People who deal with contentious matters on this basis are listened to. Others are not. Far too much of the comment on the previous thread was devoted to ignoring that, extremely straightforward, proposition. That suggests a lack of responsibility. If the argument is so important, and such a good one (and it really may be) then no words are too harsh for those who mess it up by indulging themselves. I am afraid that those of us outside the immediate issue do judge in this way. The unwillingness to take that into account – and the sense of outrage that anyone should say that the King is naked – undermines the entire argument. Which, if it is a good one, is beyond sad. Time for people to traps that nettle, I think.

  29. Northern Lights,
    you being wholly unaware of one of the primary recommendations of the FJR Panel regarding Private family law until I spelt it out for you, says it all.

    Plus you’re ongoing childish posts demonstrates you as merely a very poor wannabe ‘troll’.

  30. Simon, thats a very impressive post for someone not embroiled in the nonsense that is going on. As always, you have a knack with words.

    Not wishing to get caught up in this nonsense, but felt a few thoughts might be useful.

    FnF did a response to the FJR. It was to the best of my memory a few pages. The FLBA did a response of well over 100 pages. Whilst there seems to be a view that lawyers love Family Law as it is and resist change, all I ever read from the FLBA is criticism of the current system and seeking proof of the problems to take to the right people to deal with.

    FnF did have Sir N Wall speak at their annual conference a few years ago. It was a time of a new Chairperson and much hope and optimism for the future. Since then FnF has crashed and burned and has lost a great number of intelligent and knowledgeable people, either banned, suspended or disillusioned.

    As Simon says, there are ways to make arguments, put points across and to have intelligent debate. I have yet to see much of that going on in any of these posts that Lucy does. There certainly wont be any to be found if she ventures into the FnF forum either.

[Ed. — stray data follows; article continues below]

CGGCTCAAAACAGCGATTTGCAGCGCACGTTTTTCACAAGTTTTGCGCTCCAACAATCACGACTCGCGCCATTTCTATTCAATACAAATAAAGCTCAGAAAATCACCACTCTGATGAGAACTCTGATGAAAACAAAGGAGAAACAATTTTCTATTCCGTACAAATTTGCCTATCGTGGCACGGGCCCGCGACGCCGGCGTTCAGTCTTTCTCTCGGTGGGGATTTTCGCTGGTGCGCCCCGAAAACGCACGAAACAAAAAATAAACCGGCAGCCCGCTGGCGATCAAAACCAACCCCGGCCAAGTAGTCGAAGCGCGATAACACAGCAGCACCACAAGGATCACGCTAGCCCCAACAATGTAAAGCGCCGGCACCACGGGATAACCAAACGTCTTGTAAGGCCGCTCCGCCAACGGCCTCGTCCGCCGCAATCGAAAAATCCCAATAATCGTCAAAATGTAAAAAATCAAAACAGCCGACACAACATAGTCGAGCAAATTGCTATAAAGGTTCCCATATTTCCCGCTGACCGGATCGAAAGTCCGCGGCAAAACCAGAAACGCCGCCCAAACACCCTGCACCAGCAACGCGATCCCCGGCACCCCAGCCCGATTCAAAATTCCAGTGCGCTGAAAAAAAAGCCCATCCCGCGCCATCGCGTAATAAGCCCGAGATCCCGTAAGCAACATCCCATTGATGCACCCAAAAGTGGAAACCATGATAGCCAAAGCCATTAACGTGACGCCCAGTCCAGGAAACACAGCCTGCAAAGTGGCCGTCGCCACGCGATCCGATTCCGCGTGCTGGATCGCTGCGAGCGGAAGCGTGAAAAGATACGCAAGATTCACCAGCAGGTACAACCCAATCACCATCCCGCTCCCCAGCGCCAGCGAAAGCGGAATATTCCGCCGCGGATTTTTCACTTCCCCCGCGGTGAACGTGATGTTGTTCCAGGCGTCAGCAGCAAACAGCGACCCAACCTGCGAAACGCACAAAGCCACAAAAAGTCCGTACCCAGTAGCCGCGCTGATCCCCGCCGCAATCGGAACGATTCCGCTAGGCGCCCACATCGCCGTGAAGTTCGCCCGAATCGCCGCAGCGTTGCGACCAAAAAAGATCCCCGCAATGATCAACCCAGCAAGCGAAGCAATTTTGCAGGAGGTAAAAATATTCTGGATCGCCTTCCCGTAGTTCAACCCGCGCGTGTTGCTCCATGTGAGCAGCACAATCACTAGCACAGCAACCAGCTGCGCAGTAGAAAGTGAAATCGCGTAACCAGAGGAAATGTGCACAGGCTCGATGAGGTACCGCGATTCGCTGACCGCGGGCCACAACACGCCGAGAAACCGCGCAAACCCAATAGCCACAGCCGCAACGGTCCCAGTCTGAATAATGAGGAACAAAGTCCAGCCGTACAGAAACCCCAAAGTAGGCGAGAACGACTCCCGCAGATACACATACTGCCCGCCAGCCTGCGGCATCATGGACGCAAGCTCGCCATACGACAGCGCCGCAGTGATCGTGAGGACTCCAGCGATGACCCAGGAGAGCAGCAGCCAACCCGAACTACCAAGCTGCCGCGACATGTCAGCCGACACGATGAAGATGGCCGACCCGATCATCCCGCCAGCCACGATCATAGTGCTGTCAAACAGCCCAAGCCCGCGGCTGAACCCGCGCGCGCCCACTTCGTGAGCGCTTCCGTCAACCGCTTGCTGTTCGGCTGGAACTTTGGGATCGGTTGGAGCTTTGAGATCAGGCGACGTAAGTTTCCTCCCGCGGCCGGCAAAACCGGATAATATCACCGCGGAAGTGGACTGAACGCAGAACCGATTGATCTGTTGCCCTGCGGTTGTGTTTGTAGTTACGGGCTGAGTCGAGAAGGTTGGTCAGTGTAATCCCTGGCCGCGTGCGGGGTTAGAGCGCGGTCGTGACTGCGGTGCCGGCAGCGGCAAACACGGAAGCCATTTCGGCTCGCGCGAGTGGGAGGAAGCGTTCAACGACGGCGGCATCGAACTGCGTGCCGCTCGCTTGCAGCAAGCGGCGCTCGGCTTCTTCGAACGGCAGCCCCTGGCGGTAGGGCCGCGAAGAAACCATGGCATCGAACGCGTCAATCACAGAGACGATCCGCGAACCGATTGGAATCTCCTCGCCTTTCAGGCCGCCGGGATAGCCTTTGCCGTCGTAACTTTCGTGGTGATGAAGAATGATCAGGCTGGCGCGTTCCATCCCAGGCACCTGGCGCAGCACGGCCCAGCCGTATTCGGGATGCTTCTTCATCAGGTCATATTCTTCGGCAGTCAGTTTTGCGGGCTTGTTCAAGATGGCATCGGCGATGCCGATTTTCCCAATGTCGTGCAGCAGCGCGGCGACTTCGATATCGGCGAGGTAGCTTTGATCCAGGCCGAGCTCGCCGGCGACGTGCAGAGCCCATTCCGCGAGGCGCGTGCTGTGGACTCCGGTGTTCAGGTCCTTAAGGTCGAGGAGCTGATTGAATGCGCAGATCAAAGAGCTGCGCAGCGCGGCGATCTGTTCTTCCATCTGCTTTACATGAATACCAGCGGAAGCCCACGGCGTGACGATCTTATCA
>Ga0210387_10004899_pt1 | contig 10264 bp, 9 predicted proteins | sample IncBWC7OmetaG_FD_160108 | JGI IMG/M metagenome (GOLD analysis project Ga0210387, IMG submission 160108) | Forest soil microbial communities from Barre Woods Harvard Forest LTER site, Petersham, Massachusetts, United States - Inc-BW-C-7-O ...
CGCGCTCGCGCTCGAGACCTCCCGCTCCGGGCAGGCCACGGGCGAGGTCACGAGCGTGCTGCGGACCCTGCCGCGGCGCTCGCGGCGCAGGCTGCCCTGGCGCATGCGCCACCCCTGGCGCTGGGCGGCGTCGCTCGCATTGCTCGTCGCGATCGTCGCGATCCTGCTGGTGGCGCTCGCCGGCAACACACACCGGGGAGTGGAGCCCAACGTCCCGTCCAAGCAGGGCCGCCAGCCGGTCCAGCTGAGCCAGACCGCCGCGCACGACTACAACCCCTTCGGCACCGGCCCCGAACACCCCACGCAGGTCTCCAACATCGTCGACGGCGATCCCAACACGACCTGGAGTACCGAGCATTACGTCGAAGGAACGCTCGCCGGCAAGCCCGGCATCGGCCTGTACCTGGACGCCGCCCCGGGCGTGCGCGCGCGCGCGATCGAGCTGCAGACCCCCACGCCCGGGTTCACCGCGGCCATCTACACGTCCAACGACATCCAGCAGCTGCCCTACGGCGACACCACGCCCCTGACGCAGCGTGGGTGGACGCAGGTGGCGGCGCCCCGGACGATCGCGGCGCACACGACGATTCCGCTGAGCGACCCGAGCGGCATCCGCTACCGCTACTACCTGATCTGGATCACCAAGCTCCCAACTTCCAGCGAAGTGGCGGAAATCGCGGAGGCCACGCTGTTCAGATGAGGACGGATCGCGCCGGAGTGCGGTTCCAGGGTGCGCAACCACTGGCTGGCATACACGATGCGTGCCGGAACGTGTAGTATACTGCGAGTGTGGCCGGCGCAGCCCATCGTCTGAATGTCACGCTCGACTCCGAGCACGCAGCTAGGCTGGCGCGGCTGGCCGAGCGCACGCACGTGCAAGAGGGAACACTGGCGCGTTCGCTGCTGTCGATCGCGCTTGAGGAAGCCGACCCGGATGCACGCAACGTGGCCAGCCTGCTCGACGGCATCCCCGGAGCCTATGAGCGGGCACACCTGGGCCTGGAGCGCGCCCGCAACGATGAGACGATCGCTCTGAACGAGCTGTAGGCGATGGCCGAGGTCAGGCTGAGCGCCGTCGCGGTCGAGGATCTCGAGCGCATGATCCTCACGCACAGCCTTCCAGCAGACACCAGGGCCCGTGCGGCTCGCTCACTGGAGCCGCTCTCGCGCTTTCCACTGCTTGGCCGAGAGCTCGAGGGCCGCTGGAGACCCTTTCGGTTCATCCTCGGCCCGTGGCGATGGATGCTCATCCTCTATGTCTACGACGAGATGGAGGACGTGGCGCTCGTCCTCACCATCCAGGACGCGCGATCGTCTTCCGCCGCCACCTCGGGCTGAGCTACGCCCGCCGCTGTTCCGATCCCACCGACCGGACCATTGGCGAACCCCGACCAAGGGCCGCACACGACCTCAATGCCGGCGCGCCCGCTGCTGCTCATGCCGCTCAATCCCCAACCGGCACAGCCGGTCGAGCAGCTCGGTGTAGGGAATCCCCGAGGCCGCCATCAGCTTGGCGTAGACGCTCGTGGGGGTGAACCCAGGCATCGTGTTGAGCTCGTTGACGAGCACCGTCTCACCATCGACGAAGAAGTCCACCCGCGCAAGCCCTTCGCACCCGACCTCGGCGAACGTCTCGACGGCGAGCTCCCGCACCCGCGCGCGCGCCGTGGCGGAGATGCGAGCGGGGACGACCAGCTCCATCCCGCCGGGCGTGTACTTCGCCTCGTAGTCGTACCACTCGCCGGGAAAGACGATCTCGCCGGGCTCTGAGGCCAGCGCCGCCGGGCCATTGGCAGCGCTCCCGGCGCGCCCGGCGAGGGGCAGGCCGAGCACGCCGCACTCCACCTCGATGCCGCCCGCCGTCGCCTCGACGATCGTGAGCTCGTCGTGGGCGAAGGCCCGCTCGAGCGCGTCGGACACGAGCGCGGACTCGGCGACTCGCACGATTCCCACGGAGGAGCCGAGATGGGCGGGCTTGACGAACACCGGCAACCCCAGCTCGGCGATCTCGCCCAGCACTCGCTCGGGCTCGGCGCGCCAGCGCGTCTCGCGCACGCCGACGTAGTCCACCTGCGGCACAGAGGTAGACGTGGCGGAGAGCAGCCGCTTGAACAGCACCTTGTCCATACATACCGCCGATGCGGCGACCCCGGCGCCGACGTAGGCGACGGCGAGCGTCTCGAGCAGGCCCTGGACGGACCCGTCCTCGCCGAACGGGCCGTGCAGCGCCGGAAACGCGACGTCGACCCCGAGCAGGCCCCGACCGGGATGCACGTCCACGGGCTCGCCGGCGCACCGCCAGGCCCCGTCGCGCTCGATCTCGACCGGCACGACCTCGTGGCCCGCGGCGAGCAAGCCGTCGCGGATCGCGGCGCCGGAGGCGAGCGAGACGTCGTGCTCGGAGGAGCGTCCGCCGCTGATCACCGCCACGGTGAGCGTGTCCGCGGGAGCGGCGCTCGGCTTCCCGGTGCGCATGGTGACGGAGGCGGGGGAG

One other point, I do believe that a large portion of members in FnF are, or were members of F4J. (Having spoken to many)

  31. Far be it from me to defend F4J and similar organisation but Simon is incorrect when he says that the general public are not in favour of shared parenting and treating both parents as equally important to their children.

    He is also incorrect when he says there is no political pressure for change – Government ministers hostile response as well as much of the media’s disdain to the FJR Panels report in this particular area shows this clearly.

    Swiss Tony is confused again.
    He is mixing up submissions to the FJR Panel with press release responses to the FJR report and the Government response.

    FNF put forward a 20 odd page submission to the FJR Panel. FLBA put forward a submission but there does not appear to be a link to it from their site. Perhaps Swiss Tony will provide it?

    The FLBA & Bar Council merely provided a 1 page press release response to the Government response to the FJR report. FNF provided a couple of 1 page responses.

    Of course I could be wrong and if so, I’m sure Swiss Tony will provide a link to the venerated FLBA 100 page ‘response’ to the FJR Report he mentions.